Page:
Paediatric HealthTech founder Dr Tamsin Holland Brown, who has developed a solution to help children with glue ear to hear, reported that her product has been essential in supporting children with glue ear during COVID. 

Increased waiting times, the introduction of masks and home learning led to increased challenges for children with hearing loss and ‘HearGlueEar’ was one of the only ‘remote’ solutions during COVID which has led to a lot of interest and enquiries from hospitals.

Dr Eugene Park, co-founder of Stroma Biosciences shared how the programme has been “a safe space” in which to develop its overarching mission, and how “generous mentors enabled us to focus our efforts”. 

Looking to the future, Stroma’s focus is on data to support the rationale of conducting clinical trials.

ArkVax co-founder Jon Cuccui echoed the ‘risk-free’ element of the programme, being able to pitch to angel investors and VCs: “We had the benefit of real practice and received crucial feedback from investors and the Babraham Research Campus companies. Our next step is to secure commercial contracts, raise investment and grow our team.”

ConcR disclosed its commercialisation strategy and outlined how [email protected] had helped to refine value proposition and target market through deep conversations with pharma companies: “The programme helped us to complete a pre-seed funding round which allowed us to execute a project with Roche and Durham University and the NHS which will be a key part in proving our technology. As a result of that we have been able to employ another six people,” said Matthew Griffiths, ConcR co-founder and CTO. 

In terms of next steps, the company is closing a split seed round this month and looking for more investors in October. 

Conversational joust between two giants of the life science cluster 

In a break from the presentational format, the final part of the conference saw a fascinating conversation between Martin Murphy, CEO of Syncona – an investment management company which boasts the Wellcome Trust as its largest investor – and Andy Richards, a serial angel investor and entrepreneur who has invested in and scaled 25 ventures and is well-known within the Cambridge Cluster for his support and encouragement for early-stage and established companies in the sector.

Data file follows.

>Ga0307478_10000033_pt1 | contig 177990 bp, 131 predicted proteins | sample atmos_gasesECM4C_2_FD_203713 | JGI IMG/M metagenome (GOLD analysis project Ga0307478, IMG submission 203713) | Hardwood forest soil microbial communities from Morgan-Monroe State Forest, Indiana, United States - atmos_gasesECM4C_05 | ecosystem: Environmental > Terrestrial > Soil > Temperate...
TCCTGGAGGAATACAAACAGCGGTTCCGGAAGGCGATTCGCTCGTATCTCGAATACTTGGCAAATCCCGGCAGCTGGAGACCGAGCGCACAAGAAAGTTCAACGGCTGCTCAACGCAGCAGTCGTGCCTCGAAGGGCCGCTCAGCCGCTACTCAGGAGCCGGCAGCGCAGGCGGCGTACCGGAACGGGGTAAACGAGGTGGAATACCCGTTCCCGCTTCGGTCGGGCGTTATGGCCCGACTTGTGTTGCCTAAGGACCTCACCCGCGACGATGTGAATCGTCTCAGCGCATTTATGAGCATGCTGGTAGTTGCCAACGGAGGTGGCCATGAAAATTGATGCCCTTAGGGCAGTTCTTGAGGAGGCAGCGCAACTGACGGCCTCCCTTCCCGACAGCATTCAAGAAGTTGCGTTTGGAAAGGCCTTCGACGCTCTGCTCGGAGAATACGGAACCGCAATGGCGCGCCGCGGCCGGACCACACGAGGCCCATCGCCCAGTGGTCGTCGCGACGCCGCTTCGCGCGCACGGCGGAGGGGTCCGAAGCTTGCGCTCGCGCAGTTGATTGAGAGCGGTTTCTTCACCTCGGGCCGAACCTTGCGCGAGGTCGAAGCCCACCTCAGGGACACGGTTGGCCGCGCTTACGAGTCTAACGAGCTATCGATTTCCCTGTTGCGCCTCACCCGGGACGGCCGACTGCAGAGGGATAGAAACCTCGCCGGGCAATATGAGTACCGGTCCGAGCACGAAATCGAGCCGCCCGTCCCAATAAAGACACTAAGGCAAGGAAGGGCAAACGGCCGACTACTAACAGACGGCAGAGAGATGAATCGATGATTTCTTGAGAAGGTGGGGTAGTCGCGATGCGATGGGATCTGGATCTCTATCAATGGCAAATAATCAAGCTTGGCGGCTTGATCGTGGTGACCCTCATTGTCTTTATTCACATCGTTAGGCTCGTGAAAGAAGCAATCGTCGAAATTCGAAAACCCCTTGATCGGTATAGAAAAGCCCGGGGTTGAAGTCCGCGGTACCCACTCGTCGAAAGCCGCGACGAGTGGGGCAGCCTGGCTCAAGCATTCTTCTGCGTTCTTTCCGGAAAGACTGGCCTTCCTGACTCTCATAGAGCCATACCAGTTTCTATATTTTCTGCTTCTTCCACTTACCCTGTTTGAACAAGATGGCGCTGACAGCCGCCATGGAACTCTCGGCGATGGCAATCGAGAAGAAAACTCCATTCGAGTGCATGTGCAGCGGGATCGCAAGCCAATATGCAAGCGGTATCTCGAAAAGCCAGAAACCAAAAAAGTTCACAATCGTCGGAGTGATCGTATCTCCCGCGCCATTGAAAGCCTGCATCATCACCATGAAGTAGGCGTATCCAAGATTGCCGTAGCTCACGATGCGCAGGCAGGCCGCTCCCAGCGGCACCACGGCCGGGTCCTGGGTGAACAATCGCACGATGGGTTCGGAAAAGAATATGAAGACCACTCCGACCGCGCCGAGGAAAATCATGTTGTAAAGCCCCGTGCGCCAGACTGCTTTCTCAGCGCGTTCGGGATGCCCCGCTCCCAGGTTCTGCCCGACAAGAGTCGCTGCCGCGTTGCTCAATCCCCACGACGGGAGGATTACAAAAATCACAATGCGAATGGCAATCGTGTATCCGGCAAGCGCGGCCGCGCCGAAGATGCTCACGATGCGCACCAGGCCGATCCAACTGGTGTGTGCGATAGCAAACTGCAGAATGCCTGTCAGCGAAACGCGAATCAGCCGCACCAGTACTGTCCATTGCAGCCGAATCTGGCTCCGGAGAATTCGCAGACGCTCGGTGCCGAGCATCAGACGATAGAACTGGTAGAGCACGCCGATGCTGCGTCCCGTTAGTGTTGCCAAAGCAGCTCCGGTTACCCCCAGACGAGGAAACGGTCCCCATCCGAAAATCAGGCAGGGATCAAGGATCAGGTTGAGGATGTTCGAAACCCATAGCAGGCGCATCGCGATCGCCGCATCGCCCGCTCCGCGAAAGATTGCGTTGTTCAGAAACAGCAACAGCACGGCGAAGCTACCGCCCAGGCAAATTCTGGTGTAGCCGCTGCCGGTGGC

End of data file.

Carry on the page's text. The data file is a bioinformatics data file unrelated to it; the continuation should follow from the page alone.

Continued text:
Topics ranged from venture fund models and a fundamental shortage of capital in the UK, to the importance of company culture and talent retention. 

An improvement in UK pace

Addressing pace in the sector, Martin says the UK has picked it up: “Pace matters. In the UK, historically we haven’t run as fast as others, but we have absolutely improved. 

“Yet, the whole world has accelerated too, particularly the US and China in our sector which is a powerhouse in development.”

He says the UK has all of the right ingredients but we still have a shortage of capital and that’s what we need to keep us competitive: “Cost of capital is going up in our asset class and the flow of capital is reducing to our asset class – there’s a swing from fundable stories with absent data to a product and data-focussed world.”

Be internationalist to access capital

So, how do we bring in capital? Martin says: “The shortage of capital keeps me awake at night. It’s about being very front foot around fundraising – you have to have the ambition level and you’ve got to be persistent and resilient. Fundraising is often an experience that is fundamentally a ‘no’! 

“Global investors are interested in backing global businesses, not the provincial. But we’ve seen more foreign investment into the UK and I’d push us to be internationalist and aggressive in accessing that capital.”